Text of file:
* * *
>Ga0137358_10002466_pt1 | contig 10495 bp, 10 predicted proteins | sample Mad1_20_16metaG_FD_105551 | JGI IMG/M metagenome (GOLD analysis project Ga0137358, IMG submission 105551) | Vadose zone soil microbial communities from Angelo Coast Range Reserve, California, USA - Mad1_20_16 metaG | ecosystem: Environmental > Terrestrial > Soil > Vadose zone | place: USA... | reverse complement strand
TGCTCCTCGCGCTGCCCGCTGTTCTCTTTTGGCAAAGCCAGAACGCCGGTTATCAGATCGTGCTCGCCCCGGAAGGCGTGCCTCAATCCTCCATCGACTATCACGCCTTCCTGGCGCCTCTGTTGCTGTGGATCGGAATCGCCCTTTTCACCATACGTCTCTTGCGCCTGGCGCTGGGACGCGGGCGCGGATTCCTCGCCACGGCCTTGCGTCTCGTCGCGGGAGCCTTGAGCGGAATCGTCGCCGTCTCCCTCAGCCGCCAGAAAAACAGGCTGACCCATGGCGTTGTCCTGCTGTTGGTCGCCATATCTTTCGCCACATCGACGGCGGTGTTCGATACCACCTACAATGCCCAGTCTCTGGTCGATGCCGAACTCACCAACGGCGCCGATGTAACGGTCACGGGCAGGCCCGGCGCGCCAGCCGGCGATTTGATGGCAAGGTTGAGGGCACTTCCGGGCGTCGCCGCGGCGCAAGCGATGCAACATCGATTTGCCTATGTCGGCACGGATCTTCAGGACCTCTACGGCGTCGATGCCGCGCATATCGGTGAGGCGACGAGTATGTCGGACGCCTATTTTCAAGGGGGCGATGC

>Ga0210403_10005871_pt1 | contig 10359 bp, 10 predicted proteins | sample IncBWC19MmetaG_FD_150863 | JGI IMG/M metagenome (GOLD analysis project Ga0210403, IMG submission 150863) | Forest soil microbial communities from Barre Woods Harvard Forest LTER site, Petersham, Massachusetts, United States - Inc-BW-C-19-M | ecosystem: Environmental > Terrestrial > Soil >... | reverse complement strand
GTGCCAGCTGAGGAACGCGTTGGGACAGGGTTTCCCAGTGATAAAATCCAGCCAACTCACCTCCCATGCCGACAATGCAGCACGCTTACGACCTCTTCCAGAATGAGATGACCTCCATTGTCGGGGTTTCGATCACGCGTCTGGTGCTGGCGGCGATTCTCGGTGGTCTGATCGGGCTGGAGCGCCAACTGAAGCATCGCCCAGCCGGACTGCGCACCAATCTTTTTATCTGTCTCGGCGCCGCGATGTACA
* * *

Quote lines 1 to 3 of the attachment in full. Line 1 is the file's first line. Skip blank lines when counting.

>Ga0137358_10002466_pt1 | contig 10495 bp, 10 predicted proteins | sample Mad1_20_16metaG_FD_105551 | JGI IMG/M metagenome (GOLD analysis project Ga0137358, IMG submission 105551) | Vadose zone soil microbial communities from Angelo Coast Range Reserve, California, USA - Mad1_20_16 metaG | ecosystem: Environmental > Terrestrial > Soil > Vadose zone | place: USA... | reverse complement strand
TGCTCCTCGCGCTGCCCGCTGTTCTCTTTTGGCAAAGCCAGAACGCCGGTTATCAGATCGTGCTCGCCCCGGAAGGCGTGCCTCAATCCTCCATCGACTATCACGCCTTCCTGGCGCCTCTGTTGCTGTGGATCGGAATCGCCCTTTTCACCATACGTCTCTTGCGCCTGGCGCTGGGACGCGGGCGCGGATTCCTCGCCACGGCCTTGCGTCTCGTCGCGGGAGCCTTGAGCGGAATCGTCGCCGTCTCCCTCAGCCGCCAGAAAAACAGGCTGACCCATGGCGTTGTCCTGCTGTTGGTCGCCATATCTTTCGCCACATCGACGGCGGTGTTCGATACCACCTACAATGCCCAGTCTCTGGTCGATGCCGAACTCACCAACGGCGCCGATGTAACGGTCACGGGCAGGCCCGGCGCGCCAGCCGGCGATTTGATGGCAAGGTTGAGGGCACTTCCGGGCGTCGCCGCGGCGCAAGCGATGCAACATCGATTTGCCTATGTCGGCACGGATCTTCAGGACCTCTACGGCGTCGATGCCGCGCATATCGGTGAGGCGACGAGTATGTCGGACGCCTATTTTCAAGGGGGCGATGC

>Ga0210403_10005871_pt1 | contig 10359 bp, 10 predicted proteins | sample IncBWC19MmetaG_FD_150863 | JGI IMG/M metagenome (GOLD analysis project Ga0210403, IMG submission 150863) | Forest soil microbial communities from Barre Woods Harvard Forest LTER site, Petersham, Massachusetts, United States - Inc-BW-C-19-M | ecosystem: Environmental > Terrestrial > Soil >... | reverse complement strand